In an orthotopic prostate cancer animal model, we characterized the time course of morphological and functional changes in the vasculature of the tumor as well as intratumoral hypoxia in response to treatment with sphingomab. We demonstrated that S1P neutralization created a less hypoxic environment as shown by the marked decreased in HIF-1α expression and activity (concomitant decrease in GLUT-1 expression), and secretion of VEGF from the tumor. As a result, vascular remodelling occurred as demonstrated by decreased microvessel density and vessel morphological changes namely increased coverage of pericytes. As previously reported for anti-VEGF strategies in other preclinical models [75–77], the anti-S1P mAb was able to normalize intratumoral vasculature after a period (from 5 to 9 days) of treatment. Measurements of tumor blood flow and perfusion assessed by high resolution 3-dimensional power Doppler ultrasound [57, 58] demonstrated a transient improvement in tumor perfusion. Finally and most importantly, we established that the transient vascular normalization window induced by sphingomab created an optimal time frame for the administration of docetaxel-based chemotherapy with enhanced efficacy. Indeed, the therapeutic relevance of sphingomab-induced increases in tumor oxygenation to chemotherapy was investigated by varying the schedules of sphingomab and chemotherapy. Clearly, a greater benefit on both primary tumor and metastasis dissemination took place when sphingomab was administered 5 days prior docetaxel treatment.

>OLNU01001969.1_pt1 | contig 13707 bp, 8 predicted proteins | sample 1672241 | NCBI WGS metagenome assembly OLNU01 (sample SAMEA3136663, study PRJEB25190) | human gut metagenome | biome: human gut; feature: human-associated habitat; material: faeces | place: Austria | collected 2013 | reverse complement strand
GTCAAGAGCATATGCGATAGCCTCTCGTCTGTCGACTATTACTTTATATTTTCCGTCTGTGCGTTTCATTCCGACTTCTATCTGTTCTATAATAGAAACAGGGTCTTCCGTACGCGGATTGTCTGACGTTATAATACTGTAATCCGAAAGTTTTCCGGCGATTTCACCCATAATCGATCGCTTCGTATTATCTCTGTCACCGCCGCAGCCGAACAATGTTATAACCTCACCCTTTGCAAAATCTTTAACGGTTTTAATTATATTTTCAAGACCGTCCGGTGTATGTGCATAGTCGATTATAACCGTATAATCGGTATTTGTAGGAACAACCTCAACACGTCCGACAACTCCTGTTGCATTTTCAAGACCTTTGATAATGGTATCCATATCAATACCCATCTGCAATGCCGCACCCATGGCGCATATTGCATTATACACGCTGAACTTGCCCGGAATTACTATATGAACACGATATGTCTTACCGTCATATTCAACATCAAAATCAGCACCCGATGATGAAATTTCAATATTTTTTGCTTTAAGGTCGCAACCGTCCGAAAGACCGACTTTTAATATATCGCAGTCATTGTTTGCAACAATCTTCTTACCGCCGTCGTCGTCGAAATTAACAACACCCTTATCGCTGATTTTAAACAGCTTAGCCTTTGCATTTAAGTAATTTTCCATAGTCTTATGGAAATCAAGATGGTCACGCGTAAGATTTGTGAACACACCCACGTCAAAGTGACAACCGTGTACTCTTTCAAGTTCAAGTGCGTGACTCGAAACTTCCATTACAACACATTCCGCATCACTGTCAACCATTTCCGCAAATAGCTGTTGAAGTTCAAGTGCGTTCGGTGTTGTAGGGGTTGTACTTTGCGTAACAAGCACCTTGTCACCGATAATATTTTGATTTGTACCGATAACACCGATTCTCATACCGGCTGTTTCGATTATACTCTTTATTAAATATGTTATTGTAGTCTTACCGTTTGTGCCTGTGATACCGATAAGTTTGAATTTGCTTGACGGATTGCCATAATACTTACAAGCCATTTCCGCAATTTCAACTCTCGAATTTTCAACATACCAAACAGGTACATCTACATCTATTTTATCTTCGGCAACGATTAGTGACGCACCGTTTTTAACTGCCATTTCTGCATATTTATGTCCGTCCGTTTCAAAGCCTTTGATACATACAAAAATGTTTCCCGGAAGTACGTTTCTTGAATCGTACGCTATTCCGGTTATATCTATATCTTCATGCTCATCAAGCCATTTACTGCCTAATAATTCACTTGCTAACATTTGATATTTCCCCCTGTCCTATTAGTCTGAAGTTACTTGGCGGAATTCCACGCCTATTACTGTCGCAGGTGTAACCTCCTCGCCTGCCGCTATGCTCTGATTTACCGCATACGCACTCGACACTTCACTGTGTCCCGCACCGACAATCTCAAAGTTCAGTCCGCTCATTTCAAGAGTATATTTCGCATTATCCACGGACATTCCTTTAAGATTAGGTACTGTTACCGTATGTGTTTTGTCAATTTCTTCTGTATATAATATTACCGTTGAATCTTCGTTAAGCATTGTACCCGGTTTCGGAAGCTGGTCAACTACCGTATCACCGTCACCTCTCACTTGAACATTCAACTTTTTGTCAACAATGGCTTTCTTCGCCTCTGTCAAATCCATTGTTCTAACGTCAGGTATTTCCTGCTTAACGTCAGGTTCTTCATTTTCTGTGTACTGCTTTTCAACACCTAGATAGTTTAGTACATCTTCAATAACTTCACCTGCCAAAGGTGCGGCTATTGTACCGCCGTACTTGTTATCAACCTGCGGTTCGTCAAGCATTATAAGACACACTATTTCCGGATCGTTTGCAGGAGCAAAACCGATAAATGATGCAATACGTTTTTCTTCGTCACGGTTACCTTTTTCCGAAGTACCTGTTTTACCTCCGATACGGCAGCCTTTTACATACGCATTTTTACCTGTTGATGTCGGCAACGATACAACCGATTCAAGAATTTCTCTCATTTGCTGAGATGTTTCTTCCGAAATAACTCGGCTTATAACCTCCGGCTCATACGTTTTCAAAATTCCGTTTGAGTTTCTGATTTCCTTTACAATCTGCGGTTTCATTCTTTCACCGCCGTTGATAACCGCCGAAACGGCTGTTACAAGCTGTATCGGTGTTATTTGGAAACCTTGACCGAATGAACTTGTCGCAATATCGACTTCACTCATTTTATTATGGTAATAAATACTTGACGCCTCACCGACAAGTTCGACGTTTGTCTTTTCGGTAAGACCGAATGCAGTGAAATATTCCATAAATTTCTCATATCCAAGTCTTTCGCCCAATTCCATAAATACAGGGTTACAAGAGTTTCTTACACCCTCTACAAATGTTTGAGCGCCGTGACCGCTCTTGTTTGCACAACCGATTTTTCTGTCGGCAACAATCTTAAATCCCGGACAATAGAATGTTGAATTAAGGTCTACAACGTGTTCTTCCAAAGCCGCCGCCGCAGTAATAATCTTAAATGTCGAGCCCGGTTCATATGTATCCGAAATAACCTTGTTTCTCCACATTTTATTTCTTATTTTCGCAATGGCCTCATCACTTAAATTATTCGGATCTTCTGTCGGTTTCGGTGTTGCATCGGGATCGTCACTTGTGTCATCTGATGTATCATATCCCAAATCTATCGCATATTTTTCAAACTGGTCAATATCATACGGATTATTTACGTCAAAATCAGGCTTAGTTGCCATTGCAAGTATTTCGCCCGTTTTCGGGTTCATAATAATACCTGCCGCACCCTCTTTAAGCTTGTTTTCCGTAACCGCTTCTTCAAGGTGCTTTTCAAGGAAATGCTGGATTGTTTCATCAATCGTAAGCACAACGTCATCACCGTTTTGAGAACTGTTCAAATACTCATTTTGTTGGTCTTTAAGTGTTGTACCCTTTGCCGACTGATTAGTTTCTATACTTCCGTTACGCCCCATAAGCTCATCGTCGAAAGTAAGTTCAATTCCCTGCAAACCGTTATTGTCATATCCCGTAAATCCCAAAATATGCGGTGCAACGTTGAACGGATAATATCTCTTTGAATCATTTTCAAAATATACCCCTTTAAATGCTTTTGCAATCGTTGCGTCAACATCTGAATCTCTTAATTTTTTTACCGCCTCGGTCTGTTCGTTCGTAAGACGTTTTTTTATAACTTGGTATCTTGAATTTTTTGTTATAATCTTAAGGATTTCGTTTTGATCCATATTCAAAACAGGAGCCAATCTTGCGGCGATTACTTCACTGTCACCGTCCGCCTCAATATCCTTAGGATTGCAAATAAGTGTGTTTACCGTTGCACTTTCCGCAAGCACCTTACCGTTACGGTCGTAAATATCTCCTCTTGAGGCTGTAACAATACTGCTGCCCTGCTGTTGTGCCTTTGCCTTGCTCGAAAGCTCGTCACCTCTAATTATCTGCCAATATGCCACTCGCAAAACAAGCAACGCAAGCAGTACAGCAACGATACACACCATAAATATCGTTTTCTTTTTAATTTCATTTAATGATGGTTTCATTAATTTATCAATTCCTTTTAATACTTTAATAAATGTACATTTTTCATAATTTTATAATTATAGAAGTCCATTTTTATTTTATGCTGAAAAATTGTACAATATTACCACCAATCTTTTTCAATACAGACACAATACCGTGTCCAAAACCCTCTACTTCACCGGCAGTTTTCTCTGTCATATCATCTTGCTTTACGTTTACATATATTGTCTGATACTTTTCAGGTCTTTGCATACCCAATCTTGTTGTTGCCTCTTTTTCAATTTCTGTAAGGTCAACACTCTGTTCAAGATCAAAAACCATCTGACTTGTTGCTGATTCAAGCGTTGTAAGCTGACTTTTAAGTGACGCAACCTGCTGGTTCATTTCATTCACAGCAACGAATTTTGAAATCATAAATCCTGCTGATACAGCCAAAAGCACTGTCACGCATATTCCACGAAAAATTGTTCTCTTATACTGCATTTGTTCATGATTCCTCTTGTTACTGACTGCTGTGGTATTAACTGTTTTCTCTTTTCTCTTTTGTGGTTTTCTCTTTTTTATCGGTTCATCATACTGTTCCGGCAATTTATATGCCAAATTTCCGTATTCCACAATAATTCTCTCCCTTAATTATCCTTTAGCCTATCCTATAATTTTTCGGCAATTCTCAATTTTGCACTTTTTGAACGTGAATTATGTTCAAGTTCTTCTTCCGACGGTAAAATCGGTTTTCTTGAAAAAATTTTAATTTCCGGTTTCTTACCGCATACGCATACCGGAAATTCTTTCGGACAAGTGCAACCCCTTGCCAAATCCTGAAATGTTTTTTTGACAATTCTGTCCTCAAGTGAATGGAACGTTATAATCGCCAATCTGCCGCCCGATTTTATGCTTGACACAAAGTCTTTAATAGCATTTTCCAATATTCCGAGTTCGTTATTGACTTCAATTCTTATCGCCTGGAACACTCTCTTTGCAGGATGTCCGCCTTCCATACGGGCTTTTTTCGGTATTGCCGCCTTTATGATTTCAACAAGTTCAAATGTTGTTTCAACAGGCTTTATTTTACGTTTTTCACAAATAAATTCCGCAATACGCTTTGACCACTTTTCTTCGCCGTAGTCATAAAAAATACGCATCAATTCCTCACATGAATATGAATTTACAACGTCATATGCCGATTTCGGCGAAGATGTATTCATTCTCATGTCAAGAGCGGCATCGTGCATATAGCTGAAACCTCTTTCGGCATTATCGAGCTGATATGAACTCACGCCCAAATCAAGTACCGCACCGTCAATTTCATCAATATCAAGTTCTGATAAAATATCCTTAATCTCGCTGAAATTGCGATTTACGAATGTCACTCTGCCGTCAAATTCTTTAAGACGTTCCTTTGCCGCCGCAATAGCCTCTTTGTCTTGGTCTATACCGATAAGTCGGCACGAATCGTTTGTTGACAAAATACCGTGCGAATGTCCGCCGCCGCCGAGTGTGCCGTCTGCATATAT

Interestingly S1P has originally been shown to stabilize blood vessels in development and homeostasis through S1P receptor subtype 1 (S1P1) by promoting the formation of VE-cadherin-containing adherens junctions in endothelial cells [21, 87, 88]. Supporting this notion, the loss S1P1 in retinal endothelial cells results in vessels displaying poor blood flow and vascular leakage . In addition, vessel coverage by pericytes is also directed by the activity of S1P1 receptor in endothelial cells [90, 91] by trafficking and activating N-cadherin involved in endothelial cell/pericyte interactions . Our findings that neutralization of exogenous S1P with sphingomab leads to vascular maturation in hypoxic tumors are somehow counterintuitive to the undisputed role of S1P1, one of its main cognate receptor. Surprisingly it has been reported that S1P could increase vascular permeability similar to VEGF, the canonical vascular permeability factor . The mechanism of action would involve the activation of the S1P2 subtype S1P receptor. This observation was extended to in vivo model of vascular permeability in the rat lung, in which the S1P2 antagonist JTE013 significantly inhibited H2O2-induced permeability . In vitro and in vivo models of inflammation-induced vascular permeability confirmed the role of S1P2 . These studies indicate that the relative expression of S1P1 and S1P2 receptors in a specific vascular bed would determine the response to S1P. Noteworthy, in vivo studies have shown that S1P2 expression is markedly enhanced under hypoxic stress in pathological angiogenesis of the mouse retina, establishing its essential role in pathological neovascularization . Further supporting a critical role for S1P2 signaling in mediating vascular permeability, the addition of exogenous S1P to normoxic endothelial cells also induce the activation of HIF-1α and subsequent rise in VEGF release, suggesting a potential amplification of VEGF signaling . Lastly, S1P2-deficient (S1p2-/-) mice implanted with lung or melanoma cells displayed increased number of maturated and functional tumor vessels, showing increased pericyte coverage . In summary, one might speculate that the balance between S1P1 and S1P2 receptors in the endothelium could be modified by hypoxia, with a shift toward higher S1P2 expression hence increasing vascular permeability. Neutralization of S1P produced by hypoxic tumor cells by sphingomab could have a direct impact on vessels by switching off S1P2-mediated vascular leakage, a mechanism reminiscent of the effect of bevacizumab on VEGF. In addition, neutralization of S1P through inhibition of HIF-1α could impact the cancer cell compartment by reducing intratumoral hypoxia and its undesirable consequences (including VEGF overproduction), while sensitizing tumor cells to cytotoxic agents as S1P is a well-establish anti-apoptotic agent .